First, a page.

Interested in Infosec & Biohacking. Security Architect by profession. Love reading and running.
Breathing is such a native human function that most of us do not pay much attention to it. I often listen to others breathe (not exactly listen but pay attention to body expansion and contraction during respiration); I've noticed that some people breathe twice as fast as I do when sitting on a bus - that is a sign of stress or anxiety.
Rapid and shallow breathing is not only energy wasting. Unconsciously breathing in this way could create a vicious cycle as our body treat breath rate as a response and also a “sensor”.
If your breaths are shallow and rapid even if you are not under stress, it triggers the sympathetic nervous system in a “fight or flight” response.
That “fight or flight” response further increases pressure and increases the breath rate. This snowball effect can create tension, leading to respiratory illnesses like asthma and chronic obstructive pulmonary disease (COPD).
Mindfulness training always reminds you to “focus on your breath”, “take a deep breath”, or “inhale and exhale”. If you practice meditation or mindfulness regularly, you already familiarize yourself with how controlling your breath can calm your mind.
The other part of the nervous system — the parasympathetic nervous system — sends a signal to your brain to calm the mind and tell you that you’re safe can be triggered by slow and deep breathing.
The easiest way to achieve that is by practicing Diaphragmatic Breathing. Without being told, I generally breathe by expanding my lung when inhaled.
But the better way of breathing is to do it by expanding your diaphragm — Diaphragmatic Breathing or Belly Breathing.
Strengthening your diaphragm may improve your core muscle stability and your body’s ability to tolerate intense exercise (thanks to improved CO2 tolerance). With more practice, the first thing you notice is a reduced breath rate as you can supply oxygen to your body with a lower breath rate.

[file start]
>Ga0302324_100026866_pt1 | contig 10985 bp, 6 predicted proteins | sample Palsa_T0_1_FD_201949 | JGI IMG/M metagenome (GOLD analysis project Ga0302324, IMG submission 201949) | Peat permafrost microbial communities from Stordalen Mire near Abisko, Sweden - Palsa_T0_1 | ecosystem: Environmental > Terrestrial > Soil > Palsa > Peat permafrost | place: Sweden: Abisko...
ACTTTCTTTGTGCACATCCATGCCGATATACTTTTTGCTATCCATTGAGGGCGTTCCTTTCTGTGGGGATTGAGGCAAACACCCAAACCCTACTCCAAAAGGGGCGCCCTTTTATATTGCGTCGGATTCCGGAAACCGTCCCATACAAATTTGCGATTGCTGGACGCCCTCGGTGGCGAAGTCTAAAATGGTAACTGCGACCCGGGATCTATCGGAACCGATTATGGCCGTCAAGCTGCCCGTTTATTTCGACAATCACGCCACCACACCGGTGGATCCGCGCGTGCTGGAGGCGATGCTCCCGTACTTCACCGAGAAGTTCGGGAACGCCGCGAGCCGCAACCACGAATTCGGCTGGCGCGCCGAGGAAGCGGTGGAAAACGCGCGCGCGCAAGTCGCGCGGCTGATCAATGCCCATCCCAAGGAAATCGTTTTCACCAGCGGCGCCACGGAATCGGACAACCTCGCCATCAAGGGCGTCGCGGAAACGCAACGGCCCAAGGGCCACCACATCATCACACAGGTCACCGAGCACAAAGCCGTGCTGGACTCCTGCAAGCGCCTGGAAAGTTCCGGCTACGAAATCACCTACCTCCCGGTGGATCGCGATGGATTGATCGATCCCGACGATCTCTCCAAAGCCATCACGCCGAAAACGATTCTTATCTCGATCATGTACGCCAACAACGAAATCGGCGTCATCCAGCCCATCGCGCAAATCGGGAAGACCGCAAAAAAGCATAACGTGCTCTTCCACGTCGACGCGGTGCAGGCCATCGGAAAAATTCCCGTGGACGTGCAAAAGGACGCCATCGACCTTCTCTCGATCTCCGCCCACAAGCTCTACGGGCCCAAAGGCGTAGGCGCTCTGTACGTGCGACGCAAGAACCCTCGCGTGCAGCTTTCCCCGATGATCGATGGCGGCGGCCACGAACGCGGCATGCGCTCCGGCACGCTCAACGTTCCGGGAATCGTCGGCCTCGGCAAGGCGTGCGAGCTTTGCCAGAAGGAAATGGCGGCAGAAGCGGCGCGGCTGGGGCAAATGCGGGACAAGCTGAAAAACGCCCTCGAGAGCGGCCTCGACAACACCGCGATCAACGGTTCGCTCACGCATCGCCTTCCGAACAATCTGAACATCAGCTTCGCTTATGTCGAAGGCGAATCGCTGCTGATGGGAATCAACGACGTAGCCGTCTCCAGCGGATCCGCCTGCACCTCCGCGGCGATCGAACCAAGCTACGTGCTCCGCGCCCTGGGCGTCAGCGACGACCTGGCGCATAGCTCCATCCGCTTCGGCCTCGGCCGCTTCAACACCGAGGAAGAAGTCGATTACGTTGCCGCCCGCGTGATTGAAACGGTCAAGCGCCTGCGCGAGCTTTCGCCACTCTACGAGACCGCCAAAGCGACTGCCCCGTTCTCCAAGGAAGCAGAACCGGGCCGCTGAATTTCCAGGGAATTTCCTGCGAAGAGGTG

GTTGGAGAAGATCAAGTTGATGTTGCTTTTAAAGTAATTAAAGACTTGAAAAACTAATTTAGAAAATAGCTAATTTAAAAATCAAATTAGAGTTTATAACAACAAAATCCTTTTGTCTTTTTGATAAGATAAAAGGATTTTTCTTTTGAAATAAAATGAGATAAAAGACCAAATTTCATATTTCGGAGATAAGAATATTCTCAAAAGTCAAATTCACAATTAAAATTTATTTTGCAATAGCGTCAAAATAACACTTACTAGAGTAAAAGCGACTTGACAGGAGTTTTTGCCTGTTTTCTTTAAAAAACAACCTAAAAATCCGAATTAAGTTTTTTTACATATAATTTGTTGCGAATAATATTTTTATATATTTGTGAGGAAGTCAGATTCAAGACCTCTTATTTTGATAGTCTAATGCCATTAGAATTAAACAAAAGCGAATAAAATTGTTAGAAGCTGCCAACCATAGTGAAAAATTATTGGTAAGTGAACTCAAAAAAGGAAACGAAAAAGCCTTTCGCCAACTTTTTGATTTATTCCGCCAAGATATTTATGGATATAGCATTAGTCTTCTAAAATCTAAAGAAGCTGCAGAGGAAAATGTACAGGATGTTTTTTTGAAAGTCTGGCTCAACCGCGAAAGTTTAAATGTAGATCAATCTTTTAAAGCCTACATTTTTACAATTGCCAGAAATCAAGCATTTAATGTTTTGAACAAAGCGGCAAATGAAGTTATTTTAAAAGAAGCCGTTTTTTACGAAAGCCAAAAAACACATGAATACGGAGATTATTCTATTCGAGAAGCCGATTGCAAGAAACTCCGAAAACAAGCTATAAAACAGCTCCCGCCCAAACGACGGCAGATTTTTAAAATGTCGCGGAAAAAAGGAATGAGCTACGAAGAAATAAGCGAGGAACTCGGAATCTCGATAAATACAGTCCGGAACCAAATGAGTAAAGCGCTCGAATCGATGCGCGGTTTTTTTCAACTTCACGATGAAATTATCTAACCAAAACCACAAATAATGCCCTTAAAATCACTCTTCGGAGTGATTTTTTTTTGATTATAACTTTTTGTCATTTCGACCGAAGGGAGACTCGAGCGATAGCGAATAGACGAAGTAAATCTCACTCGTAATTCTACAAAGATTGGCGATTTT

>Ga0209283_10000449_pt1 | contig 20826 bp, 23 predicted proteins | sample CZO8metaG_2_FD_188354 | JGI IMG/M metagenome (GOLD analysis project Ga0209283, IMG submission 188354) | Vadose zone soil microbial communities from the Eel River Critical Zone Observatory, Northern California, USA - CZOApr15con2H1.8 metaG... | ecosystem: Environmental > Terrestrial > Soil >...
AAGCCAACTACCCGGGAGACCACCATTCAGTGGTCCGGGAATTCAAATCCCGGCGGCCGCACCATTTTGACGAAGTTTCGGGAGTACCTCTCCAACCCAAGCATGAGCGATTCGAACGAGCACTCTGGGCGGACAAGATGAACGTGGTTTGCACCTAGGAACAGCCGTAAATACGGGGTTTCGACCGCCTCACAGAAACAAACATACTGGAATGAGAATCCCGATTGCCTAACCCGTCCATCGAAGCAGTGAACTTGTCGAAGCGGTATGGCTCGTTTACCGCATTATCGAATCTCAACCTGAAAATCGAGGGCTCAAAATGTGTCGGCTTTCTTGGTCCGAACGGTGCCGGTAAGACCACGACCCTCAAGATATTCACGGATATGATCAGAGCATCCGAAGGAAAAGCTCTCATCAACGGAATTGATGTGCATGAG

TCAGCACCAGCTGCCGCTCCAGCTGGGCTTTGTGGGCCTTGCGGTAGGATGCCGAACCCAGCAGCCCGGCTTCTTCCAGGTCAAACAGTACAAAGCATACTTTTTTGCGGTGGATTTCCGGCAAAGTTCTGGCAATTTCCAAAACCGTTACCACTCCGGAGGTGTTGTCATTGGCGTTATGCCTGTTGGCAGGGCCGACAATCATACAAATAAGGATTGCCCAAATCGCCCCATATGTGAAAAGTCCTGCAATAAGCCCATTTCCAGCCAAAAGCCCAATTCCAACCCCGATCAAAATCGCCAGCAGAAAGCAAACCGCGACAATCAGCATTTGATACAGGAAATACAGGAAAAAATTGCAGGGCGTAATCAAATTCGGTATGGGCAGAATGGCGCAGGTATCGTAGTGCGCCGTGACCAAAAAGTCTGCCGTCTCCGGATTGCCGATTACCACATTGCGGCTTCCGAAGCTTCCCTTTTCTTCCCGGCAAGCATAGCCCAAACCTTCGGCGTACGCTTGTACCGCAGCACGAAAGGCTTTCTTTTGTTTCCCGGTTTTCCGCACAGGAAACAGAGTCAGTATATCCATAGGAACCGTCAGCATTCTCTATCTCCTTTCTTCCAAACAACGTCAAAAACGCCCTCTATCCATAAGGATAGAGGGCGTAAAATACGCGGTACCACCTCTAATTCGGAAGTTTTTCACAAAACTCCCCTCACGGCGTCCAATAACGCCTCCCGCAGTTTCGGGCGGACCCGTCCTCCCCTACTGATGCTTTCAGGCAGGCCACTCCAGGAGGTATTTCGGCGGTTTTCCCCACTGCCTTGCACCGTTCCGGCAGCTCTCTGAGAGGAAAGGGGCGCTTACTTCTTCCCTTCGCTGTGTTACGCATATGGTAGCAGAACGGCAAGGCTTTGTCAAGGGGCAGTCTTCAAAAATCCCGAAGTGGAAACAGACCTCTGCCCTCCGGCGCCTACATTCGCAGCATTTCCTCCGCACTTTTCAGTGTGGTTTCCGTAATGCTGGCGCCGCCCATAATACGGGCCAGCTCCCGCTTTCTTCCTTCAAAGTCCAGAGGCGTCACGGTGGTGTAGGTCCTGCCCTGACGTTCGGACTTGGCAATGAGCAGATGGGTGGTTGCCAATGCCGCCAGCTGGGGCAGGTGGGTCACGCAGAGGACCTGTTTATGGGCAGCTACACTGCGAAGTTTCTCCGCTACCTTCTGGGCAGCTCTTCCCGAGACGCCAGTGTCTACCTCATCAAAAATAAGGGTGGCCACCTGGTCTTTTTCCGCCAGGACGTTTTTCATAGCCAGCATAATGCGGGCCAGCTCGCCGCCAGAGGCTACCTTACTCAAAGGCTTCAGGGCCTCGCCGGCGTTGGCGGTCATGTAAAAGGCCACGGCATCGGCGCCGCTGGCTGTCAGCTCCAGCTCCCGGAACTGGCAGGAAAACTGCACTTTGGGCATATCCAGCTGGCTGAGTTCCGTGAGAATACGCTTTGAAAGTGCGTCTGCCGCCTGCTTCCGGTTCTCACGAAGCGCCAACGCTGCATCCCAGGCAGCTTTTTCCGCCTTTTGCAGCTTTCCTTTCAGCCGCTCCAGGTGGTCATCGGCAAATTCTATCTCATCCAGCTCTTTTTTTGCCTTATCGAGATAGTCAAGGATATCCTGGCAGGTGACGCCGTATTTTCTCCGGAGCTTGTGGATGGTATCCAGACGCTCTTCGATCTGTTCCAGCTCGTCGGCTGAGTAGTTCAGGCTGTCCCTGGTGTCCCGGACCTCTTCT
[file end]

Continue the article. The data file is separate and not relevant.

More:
Belly breathing helps you to expand your diaphragm and take in more air while inhaling. When you breathe out, it does the opposite — relaxes and moves upward.
Even you are a distance runner like me, it does not necessarily mean you know how to do belly breathing. If you are used to shallow breathing, your diaphragmatic muscles are probably tensed/ tightened. Therefore, before practicing belly breathing, it would be better to try what I did to relax the diaphragmatic muscles.
Both exercises are easy to do and I feel great after doing them. You will feel the muscles in your belly (core muscles) are relaxed. Stretching the deep muscles feel refreshing as those are the muscles connecting your upper and lower body.
Just breathe slower and exhale a little longer than you inhale, preferably through your nose can immediately increase your parasympathetic response. The 4–7–8 technique is the easiest of all.
The 4–7–8 breathing technique can be broken down into the followings:
Breathe for 4, hold it for 7, and breathe out for 8 — this is what I remind myself during the practice. I often use this exercise before presentations or every time I need more focus.